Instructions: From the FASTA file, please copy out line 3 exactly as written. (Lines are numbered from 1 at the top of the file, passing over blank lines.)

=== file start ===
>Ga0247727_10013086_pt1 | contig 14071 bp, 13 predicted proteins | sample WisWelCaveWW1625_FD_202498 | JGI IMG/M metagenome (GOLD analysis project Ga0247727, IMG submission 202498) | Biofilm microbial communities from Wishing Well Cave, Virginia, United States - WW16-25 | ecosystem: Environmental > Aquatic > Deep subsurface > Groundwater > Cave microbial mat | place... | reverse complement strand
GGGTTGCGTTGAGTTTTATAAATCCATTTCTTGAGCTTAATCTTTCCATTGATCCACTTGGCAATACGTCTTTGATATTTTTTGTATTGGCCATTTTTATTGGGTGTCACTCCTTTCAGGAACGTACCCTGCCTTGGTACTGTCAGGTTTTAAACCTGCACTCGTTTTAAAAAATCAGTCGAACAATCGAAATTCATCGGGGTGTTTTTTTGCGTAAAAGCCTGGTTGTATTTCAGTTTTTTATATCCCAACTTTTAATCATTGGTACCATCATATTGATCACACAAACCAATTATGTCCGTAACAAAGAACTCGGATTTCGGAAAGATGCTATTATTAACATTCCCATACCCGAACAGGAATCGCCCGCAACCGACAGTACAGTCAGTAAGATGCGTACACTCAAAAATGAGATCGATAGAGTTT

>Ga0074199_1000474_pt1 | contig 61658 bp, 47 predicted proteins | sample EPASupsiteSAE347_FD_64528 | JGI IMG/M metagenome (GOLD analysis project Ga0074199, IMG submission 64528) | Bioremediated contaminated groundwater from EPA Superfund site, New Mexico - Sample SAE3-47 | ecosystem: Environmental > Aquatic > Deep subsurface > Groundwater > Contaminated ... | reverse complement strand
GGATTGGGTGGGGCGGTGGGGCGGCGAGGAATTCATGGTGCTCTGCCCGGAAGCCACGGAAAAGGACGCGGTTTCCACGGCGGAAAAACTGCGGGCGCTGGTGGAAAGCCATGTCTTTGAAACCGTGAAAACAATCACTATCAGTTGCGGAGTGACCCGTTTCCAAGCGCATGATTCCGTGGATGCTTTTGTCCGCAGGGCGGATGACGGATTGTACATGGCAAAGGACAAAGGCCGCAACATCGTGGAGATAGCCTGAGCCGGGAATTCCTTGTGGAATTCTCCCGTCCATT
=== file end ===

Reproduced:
>Ga0074199_1000474_pt1 | contig 61658 bp, 47 predicted proteins | sample EPASupsiteSAE347_FD_64528 | JGI IMG/M metagenome (GOLD analysis project Ga0074199, IMG submission 64528) | Bioremediated contaminated groundwater from EPA Superfund site, New Mexico - Sample SAE3-47 | ecosystem: Environmental > Aquatic > Deep subsurface > Groundwater > Contaminated ... | reverse complement strand